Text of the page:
New plaza opens up on the Spokane River, houses overflow tank underneath it

The construction of the combined sewer overflow tank near the Downtown Library has caused the closure of the Monroe Street Bridge, and has blocked traffic on Spokane Falls Boulevard for years.

It is part of a larger effort to keep the Spokane River clean.

The project has been in the works more than three years, and part of the end result is a new pedestrian plaza overlooking the river. The view is breathtaking, but what may be more interesting is all the engineering underneath it.

Beneath the plaza is the service level of the combined sewer overflow tank, and 4 News Now got an inside look.

“Just to get this size of a structure on the side of a hill was very challenging,” said Garco Construction Project Engineer, Justin Ludwig.

The tank itself is about 2.2 million gallons in capacity – that’s about the size of four Olympic swimming pools. The goal of the tank is to collect storm water from city street, and keep it from going into the river before it can be treated.

“[There] are hose reels that will be used after a storm event, for the Waste Water Department [can] come in and clean out the inside of the tank,” said Ludwig.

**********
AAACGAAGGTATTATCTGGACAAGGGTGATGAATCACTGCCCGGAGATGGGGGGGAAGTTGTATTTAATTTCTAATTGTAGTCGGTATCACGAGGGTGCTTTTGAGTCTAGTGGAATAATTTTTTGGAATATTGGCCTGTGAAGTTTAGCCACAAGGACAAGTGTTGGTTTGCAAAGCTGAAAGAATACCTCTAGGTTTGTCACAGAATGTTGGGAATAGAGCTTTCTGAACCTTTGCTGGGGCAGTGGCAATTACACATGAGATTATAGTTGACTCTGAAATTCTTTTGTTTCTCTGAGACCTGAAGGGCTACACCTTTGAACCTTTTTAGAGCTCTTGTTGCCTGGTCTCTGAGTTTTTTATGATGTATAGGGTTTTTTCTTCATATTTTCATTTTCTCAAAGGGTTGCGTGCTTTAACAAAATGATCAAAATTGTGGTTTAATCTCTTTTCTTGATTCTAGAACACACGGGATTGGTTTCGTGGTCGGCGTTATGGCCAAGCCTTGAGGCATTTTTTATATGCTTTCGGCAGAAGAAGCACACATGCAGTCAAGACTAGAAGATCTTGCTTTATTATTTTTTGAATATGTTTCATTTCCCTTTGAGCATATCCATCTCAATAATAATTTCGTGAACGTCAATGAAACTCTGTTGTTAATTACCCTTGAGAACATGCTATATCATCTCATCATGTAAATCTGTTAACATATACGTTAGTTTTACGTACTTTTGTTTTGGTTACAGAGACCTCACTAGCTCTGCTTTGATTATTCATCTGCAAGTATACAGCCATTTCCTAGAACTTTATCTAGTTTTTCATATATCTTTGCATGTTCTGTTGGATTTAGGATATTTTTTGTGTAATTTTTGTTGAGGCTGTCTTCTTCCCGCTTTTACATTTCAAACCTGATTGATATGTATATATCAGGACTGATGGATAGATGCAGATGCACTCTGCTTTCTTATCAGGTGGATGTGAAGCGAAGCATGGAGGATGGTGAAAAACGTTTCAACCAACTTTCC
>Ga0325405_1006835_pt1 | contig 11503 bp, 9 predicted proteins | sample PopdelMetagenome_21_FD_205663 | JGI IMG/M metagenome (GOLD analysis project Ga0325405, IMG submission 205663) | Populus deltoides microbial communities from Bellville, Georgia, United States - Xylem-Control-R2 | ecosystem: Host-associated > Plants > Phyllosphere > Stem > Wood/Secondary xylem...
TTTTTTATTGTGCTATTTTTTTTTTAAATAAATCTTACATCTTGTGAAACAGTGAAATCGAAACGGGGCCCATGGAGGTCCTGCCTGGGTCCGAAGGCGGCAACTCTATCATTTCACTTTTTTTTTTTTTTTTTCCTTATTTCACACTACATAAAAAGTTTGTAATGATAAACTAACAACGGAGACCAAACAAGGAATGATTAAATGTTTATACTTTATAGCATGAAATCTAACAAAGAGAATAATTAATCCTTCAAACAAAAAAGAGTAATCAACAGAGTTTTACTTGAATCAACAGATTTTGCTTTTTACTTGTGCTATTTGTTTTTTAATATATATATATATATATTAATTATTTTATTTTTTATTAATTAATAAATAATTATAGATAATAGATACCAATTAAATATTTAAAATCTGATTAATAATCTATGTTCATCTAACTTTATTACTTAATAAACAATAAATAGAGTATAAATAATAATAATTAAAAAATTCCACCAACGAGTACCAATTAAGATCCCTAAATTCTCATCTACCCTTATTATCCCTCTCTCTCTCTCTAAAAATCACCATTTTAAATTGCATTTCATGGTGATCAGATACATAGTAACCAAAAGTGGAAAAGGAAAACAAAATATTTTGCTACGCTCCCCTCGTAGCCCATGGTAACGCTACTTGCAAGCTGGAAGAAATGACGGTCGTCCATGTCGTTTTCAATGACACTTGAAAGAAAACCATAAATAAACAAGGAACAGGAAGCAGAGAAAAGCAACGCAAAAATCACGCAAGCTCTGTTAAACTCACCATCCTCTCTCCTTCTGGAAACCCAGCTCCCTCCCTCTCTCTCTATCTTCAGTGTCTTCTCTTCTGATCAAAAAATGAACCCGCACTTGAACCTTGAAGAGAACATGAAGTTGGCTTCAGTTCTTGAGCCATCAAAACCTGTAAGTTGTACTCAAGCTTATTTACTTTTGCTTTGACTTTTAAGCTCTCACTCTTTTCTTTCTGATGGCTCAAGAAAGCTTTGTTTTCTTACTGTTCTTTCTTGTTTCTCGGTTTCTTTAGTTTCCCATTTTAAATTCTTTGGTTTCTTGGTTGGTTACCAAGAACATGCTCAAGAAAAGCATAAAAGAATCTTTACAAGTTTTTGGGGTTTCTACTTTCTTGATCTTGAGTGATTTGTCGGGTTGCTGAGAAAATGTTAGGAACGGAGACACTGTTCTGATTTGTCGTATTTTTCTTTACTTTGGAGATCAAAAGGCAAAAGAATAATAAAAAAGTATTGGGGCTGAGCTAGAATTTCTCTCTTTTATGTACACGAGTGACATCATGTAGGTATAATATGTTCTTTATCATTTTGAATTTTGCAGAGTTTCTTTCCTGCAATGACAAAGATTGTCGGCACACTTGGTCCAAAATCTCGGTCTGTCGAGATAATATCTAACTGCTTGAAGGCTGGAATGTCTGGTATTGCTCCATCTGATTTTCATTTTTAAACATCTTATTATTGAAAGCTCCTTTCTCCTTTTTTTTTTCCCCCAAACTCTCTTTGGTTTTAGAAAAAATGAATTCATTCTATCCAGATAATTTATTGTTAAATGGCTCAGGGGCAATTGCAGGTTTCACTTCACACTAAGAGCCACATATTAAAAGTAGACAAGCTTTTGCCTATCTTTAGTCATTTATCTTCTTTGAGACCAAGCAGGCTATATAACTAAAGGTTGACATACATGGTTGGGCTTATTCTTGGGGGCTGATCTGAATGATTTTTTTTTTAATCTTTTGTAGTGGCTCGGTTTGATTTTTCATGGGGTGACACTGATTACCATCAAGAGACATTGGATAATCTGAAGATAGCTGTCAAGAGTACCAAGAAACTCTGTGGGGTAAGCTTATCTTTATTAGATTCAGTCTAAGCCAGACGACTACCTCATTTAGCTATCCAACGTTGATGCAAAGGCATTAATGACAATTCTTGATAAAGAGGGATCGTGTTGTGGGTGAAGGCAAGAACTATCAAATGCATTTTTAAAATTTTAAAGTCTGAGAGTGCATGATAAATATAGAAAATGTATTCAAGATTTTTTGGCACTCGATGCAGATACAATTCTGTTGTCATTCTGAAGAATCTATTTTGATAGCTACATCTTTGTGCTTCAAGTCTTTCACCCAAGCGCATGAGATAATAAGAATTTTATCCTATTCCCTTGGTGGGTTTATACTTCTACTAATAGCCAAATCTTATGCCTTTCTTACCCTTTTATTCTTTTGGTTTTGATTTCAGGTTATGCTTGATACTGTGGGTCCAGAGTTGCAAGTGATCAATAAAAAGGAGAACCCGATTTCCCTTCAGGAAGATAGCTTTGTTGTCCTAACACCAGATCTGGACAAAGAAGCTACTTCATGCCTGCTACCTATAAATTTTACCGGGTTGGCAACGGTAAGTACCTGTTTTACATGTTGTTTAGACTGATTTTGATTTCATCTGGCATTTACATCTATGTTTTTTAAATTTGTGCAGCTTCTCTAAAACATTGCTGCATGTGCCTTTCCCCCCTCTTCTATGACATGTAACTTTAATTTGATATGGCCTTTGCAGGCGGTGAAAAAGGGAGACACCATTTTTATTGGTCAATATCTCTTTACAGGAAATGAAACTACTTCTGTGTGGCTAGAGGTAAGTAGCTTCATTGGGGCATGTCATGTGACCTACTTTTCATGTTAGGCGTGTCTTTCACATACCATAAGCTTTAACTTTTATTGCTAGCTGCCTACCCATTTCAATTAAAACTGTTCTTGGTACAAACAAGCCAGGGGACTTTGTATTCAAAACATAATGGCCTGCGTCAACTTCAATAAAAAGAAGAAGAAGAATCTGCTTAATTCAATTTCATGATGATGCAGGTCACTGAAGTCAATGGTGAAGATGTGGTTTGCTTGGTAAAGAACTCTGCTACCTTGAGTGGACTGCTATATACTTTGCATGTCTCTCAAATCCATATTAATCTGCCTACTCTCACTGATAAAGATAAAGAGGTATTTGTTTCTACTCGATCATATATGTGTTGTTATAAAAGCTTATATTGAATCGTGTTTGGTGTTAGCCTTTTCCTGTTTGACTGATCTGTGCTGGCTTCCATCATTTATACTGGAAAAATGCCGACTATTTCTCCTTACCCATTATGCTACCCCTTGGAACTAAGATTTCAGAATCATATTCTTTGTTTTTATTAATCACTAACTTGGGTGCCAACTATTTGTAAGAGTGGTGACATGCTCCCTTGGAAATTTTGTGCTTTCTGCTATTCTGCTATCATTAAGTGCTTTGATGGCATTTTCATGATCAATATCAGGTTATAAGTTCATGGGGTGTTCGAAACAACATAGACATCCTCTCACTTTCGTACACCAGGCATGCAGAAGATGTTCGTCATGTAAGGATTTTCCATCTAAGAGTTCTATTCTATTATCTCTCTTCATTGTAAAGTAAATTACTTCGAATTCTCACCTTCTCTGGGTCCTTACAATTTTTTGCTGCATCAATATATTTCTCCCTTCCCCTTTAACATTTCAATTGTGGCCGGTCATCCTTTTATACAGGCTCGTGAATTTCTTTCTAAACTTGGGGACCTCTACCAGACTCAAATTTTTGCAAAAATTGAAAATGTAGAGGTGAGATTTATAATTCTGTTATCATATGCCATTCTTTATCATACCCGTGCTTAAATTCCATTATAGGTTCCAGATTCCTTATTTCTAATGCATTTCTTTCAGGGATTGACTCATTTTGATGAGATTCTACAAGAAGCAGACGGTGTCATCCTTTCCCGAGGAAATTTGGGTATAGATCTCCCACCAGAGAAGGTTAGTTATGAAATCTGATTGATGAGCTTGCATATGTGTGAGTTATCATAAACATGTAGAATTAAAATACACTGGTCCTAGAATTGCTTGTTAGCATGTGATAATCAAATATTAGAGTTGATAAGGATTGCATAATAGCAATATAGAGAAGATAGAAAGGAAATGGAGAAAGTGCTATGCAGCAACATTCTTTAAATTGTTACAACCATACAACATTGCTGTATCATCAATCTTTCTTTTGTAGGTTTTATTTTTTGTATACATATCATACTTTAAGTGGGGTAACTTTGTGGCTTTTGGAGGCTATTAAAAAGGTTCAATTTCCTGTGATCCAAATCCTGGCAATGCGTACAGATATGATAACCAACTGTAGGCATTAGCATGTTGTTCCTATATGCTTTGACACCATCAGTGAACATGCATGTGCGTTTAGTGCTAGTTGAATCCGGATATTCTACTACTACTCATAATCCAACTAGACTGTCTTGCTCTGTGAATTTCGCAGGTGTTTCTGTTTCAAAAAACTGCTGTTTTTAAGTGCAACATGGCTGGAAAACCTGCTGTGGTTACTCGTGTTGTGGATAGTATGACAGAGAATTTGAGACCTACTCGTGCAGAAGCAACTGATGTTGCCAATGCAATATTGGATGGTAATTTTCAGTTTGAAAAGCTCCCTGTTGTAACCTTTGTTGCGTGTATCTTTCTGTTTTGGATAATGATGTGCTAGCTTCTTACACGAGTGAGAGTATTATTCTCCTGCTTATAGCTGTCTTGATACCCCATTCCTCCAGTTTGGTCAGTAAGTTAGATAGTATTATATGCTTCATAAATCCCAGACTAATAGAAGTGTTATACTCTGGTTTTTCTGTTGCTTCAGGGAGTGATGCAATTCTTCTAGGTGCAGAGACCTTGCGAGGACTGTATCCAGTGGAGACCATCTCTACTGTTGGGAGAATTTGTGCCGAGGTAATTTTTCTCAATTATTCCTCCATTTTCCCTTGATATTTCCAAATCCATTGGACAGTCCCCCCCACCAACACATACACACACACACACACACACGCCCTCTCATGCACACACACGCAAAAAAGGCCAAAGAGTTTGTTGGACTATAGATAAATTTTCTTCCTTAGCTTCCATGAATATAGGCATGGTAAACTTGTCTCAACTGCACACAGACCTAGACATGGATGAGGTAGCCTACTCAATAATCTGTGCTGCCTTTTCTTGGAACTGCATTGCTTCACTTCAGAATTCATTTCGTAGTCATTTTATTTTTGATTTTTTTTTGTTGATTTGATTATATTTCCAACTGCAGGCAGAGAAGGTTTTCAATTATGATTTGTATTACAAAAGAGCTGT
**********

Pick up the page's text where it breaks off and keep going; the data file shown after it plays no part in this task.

The tank is one of two dozen built across the City, and one of the largest. It is slated to be online sometime in 2020.

Despite how nice and pretty this new tank is, it’s important to remember that it is a sewer tank. Along with the storm water, it also collects that formidable sewer smell – but the City has a plan for that, too. Large, white pipes will collect that smell, diffuse it, and then finally release it elsewhere.

After all, no one wants a beautiful plaza that smells like a sewer.

The new plaza opens up views that you won’t find anywhere else, and the plan is to eventually create a connecting path underneath the Monroe Street Bridge.

“So, that’s our remaining piece of what would be the Great Gorge Loop Trail,” said Marlene Feist, with the City of Spokane.

That loop would stretch from the Sandifur Bridge on the west end to the Post Street Bridge on the east.

“The more people connect and view the rivers, the more people will take care of it for future generations,” said Feist.

Despite this marvel of engineering and the beautiful sights, time is running short to enjoy the plaza, because it will soon be closing for the winter to protect the concrete. Once it reopens, however, you can enjoy it for decades to come.